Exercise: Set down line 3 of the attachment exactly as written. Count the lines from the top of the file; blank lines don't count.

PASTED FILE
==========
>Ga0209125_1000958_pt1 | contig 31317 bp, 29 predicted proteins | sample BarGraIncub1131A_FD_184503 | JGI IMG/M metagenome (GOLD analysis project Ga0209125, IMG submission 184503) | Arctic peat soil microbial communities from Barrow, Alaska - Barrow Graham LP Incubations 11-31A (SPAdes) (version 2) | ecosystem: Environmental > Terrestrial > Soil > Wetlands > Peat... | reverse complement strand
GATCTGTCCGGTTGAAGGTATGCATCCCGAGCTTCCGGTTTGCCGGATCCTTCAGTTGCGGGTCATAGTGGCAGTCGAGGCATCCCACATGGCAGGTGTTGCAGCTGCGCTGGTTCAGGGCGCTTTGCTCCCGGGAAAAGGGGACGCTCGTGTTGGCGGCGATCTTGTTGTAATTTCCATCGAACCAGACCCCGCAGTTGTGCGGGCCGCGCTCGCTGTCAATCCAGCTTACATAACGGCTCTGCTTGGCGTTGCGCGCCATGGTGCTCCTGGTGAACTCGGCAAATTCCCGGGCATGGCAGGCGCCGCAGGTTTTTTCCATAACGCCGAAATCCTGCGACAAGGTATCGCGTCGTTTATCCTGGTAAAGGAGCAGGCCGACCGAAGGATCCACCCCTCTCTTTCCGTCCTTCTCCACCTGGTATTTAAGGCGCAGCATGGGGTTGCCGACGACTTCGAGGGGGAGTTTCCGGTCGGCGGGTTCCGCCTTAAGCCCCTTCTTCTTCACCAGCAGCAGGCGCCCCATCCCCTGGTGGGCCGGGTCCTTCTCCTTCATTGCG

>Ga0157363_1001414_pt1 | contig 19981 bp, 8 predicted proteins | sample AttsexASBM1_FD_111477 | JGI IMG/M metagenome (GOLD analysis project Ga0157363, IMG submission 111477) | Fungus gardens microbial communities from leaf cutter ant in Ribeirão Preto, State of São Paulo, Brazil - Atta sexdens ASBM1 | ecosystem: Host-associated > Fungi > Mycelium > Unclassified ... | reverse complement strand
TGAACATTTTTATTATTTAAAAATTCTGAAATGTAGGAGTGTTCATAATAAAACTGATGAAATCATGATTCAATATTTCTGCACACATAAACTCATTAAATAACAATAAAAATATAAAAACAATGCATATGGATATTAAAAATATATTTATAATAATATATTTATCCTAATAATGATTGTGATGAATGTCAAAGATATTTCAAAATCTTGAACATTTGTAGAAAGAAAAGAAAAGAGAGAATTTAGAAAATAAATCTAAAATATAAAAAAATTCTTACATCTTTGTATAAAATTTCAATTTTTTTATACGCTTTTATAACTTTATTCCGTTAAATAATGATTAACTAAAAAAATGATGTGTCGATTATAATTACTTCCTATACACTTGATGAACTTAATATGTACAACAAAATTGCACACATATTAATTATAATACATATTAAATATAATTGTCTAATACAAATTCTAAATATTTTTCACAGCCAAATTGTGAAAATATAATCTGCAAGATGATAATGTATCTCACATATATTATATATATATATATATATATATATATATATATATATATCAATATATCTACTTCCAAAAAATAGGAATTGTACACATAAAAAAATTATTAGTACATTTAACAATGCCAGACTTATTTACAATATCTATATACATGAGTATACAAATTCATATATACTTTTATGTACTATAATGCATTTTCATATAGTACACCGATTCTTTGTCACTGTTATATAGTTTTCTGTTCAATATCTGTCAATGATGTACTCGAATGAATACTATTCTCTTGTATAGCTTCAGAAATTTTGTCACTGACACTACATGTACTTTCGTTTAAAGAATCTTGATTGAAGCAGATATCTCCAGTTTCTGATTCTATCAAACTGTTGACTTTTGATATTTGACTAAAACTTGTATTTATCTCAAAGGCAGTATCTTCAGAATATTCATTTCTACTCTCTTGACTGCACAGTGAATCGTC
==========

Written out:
>Ga0157363_1001414_pt1 | contig 19981 bp, 8 predicted proteins | sample AttsexASBM1_FD_111477 | JGI IMG/M metagenome (GOLD analysis project Ga0157363, IMG submission 111477) | Fungus gardens microbial communities from leaf cutter ant in Ribeirão Preto, State of São Paulo, Brazil - Atta sexdens ASBM1 | ecosystem: Host-associated > Fungi > Mycelium > Unclassified ... | reverse complement strand